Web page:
The Chinese government uses tourism as a form of ‘soft diplomacy in its dealings with other countries writes Dr Tony Tse of the School of Hotel and Tourism Management (SHTM) at The Hong Kong Polytechnic University in a recently published research paper. By exerting control and influence over the development of outbound tourism, the government inextricably links tourist flows to its political agenda. Dr Tse surveys the use of tourism in Chinese international relations, showing how the country uses it to both offer support to and impose sanctions on other countries. Given the sheer size of the Chinese outbound tourism market, this has the potential to have significant effects at both the economic and political levels around the world.
With its huge population, rapidly expanding middle class and booming economy, China has an outbound tourism market with immense potential. Dr Tse points to a sevenfold increase in outbound numbers from only 10 million in 2000 to more than 70 million in 2011. Yet despite the huge economic importance of tourism, little attention is paid to its implications as a “major policy issue”. This is particularly surprising, Dr Tse remarks, “given the emphasis by politicians on tourism as a means to economic and regional development”.
As one of the few countries in the world with a public policy on outbound tourism, China is in an ideal position to use it to influence international relations. Dr Tse explains that the Chinese government uses tourism as a form of diplomatic influence, or “soft power”. Yet the government’s outbound tourism policy is never publically articulated. “Even Chinese experts”, writes Dr Tse, find it “ambiguous”. It is hardly surprising, then, that international destinations wanting to attract more Chinese tourists often face inexplicable “difficulties and barriers”. To clarify the situation, Dr Tse examines the political nature of China’s outbound tourism and the effects that the country’s tourism policy have on various destinations.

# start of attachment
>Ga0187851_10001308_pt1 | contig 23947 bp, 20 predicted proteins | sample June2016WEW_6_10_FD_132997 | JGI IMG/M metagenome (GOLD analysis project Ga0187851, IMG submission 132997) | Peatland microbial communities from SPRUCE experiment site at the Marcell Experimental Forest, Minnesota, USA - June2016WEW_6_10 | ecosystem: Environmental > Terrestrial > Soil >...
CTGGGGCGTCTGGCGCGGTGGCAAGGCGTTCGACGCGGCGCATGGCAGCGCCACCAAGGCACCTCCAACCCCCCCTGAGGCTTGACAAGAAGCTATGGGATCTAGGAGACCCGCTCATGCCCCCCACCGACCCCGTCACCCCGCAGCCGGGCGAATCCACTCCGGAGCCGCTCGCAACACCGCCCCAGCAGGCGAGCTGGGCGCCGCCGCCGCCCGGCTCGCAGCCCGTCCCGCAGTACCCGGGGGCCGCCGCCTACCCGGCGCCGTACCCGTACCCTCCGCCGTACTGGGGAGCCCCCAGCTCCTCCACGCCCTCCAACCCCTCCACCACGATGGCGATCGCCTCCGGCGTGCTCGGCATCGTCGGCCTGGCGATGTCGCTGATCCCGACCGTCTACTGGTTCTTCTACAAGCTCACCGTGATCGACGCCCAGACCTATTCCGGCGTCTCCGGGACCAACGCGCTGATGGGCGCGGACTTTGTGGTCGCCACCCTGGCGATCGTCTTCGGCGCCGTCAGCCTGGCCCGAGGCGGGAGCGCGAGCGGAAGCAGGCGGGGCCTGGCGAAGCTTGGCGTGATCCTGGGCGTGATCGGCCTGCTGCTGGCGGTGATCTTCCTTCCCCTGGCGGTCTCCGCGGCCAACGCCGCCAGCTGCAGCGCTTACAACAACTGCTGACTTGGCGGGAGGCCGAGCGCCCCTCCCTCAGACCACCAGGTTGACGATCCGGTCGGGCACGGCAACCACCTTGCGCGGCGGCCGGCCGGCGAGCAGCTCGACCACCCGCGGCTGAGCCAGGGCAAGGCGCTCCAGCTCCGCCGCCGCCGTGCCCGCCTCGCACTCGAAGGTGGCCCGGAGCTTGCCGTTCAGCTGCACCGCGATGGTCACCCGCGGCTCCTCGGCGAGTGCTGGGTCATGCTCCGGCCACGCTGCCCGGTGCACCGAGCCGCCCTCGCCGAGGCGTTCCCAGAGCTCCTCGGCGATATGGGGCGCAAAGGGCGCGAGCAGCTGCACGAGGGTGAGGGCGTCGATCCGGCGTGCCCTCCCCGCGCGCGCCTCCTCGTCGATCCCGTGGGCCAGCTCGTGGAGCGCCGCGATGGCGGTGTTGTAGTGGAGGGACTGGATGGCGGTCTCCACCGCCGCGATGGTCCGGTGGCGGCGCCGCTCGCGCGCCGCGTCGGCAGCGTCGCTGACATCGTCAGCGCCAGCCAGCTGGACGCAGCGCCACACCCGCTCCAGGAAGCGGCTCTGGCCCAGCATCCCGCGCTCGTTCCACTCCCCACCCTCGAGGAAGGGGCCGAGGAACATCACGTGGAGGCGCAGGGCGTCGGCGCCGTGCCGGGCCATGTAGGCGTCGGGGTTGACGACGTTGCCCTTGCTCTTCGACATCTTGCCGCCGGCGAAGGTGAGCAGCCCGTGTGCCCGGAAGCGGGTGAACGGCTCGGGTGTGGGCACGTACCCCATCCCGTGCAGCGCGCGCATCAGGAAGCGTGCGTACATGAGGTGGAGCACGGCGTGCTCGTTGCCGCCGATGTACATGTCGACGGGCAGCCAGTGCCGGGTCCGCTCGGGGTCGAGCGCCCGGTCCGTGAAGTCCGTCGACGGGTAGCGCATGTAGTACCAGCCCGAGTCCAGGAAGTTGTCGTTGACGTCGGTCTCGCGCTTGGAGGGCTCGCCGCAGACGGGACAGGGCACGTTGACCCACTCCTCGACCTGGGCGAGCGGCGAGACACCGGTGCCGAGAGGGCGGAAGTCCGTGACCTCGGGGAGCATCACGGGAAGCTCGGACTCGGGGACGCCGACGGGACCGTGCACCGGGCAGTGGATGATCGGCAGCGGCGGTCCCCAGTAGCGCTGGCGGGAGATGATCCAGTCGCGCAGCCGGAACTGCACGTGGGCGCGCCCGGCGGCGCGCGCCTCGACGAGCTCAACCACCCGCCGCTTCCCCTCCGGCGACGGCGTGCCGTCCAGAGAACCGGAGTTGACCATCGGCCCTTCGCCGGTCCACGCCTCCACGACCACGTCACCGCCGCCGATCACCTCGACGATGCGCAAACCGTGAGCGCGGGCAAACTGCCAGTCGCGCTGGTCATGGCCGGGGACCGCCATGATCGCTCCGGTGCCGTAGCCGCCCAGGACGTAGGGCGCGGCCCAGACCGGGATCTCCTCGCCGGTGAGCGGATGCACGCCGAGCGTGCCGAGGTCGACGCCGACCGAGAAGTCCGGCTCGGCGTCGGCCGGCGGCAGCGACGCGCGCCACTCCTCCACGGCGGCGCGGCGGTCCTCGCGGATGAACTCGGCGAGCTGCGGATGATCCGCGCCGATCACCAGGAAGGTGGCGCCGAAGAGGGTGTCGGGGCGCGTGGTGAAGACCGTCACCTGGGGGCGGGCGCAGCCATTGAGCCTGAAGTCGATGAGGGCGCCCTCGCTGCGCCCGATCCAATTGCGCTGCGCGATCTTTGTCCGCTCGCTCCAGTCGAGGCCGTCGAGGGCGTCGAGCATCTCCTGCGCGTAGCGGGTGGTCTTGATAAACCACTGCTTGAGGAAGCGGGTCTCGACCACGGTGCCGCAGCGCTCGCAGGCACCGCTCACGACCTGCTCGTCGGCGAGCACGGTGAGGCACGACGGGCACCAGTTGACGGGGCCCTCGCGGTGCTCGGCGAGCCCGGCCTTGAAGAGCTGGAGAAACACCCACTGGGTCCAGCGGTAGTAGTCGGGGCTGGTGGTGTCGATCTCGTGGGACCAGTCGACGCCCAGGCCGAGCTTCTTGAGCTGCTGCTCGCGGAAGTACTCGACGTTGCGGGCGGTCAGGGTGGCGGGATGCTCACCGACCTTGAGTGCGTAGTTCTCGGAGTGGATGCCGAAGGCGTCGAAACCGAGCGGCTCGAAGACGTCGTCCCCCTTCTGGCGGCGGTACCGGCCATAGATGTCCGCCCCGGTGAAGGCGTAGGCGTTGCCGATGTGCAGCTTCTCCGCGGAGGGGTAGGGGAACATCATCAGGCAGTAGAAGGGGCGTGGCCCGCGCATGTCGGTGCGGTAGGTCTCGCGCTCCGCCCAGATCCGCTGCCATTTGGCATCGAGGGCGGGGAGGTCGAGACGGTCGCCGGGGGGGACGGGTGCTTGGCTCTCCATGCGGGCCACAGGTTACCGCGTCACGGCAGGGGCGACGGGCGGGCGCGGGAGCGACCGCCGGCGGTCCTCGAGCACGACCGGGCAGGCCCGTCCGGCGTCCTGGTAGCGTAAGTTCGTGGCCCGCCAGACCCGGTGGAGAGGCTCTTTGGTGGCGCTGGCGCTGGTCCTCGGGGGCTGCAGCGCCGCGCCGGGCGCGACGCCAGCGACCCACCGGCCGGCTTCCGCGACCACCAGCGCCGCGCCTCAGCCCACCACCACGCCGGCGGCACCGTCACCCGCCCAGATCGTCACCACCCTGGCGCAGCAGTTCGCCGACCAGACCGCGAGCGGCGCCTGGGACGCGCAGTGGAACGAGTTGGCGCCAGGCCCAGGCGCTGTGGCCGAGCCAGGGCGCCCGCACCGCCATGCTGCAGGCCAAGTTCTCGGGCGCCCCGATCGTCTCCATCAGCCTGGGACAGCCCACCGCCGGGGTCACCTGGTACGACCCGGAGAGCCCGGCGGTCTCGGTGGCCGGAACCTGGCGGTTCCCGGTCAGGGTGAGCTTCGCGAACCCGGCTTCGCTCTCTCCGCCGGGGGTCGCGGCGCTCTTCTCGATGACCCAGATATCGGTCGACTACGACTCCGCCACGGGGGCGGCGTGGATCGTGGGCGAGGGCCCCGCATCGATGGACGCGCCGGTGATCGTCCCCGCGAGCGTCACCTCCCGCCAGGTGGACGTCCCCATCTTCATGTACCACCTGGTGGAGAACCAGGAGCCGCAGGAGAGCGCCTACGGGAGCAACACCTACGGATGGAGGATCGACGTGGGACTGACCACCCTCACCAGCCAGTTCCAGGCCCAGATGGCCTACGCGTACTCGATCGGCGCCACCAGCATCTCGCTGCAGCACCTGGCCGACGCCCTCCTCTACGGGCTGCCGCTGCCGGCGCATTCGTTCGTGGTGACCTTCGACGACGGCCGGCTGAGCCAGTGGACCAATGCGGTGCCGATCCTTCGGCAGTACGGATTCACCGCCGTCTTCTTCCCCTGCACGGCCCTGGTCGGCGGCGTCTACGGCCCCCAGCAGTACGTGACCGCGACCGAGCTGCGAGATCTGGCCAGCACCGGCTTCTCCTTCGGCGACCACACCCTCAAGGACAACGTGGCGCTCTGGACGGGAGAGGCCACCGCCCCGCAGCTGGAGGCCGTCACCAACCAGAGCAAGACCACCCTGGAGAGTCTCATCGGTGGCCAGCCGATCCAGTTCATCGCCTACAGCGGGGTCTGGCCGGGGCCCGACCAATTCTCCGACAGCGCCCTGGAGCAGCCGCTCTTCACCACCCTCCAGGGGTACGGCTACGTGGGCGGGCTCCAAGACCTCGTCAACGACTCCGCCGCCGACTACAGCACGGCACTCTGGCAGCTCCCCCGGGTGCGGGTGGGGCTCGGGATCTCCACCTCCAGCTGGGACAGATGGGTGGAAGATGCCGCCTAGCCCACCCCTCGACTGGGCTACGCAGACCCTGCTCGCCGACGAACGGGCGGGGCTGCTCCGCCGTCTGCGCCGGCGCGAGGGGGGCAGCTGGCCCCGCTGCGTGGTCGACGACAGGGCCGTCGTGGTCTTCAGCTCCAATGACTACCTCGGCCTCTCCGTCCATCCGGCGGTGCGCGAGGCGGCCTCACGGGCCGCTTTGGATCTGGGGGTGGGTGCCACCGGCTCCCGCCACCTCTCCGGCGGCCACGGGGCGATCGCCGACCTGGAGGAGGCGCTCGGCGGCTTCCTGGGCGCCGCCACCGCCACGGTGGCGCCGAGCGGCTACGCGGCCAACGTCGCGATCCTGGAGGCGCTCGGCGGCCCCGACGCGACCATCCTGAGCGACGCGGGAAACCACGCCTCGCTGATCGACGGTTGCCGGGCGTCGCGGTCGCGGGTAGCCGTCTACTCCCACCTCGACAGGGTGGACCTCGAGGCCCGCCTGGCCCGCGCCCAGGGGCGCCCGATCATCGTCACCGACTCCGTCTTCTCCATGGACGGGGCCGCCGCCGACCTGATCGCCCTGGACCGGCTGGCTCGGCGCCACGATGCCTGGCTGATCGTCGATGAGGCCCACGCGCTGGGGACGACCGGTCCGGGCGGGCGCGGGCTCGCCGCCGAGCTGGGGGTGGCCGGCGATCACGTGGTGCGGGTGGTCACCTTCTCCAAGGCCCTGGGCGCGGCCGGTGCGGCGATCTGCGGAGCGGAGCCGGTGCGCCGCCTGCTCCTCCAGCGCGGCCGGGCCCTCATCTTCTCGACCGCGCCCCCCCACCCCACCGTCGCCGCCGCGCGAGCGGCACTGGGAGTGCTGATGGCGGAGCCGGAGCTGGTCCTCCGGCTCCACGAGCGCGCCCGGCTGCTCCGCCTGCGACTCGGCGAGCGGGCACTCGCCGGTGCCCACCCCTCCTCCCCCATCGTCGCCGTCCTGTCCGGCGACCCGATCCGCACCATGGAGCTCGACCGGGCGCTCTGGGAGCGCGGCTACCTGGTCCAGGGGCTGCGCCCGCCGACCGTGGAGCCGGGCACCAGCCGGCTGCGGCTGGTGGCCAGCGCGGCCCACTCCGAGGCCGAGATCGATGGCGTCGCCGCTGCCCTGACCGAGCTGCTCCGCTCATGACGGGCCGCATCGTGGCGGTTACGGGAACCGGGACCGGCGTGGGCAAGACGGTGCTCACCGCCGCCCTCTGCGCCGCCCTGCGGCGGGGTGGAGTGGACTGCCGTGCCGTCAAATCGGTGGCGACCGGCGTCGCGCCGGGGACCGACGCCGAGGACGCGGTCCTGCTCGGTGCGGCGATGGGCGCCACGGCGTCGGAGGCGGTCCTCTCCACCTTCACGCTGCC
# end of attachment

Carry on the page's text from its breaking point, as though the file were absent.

China controls its outbound tourism through the Approved Destination Status (ADS) scheme, a series of bilateral agreements with other countries that allow Chinese tourists to travel overseas in tour groups. The economic importance of the scheme is widely recognised, Dr Tse notes, as only countries that are part of the ADS are allowed to promote their tourism markets in China. By 2011, 140 countries had signed ADS agreements.
The withholding of ADS status is also an important political tool. Dr Tse describes how China delayed granting ADS status to Canada as a “reprisal” for the Canadian government’s criticism of China’s human rights record and for the Prime Minister’s meeting with the Dalai Lama. Eventually, Canada extradited Lai Chanxing, who had fled to Canada following charges of corruption and smuggling. China granted ADS soon after. This, argues Dr Tse, illustrates that the Chinese government is prepared to “manipulate ADS to add clout to its soft power and advance diplomatic discussions”.
The government also uses outbound tourist flows as mechanisms to offer support to other regions and countries. Dr Tse highlights how it has done so to help its two semi-autonomous Special Administrative Regions, Hong Kong and Macau. Hong Kong weathered a series of economic setbacks following reunification with the mainland in 1997, and it was “no coincidence” according to Dr Tse that China introduced the Individual Visit Scheme in 2003. Allowing visitors from the mainland to visit Hong Kong independently rather than as part of a tour group resulted in an increase of HK$30 billion in tourism income.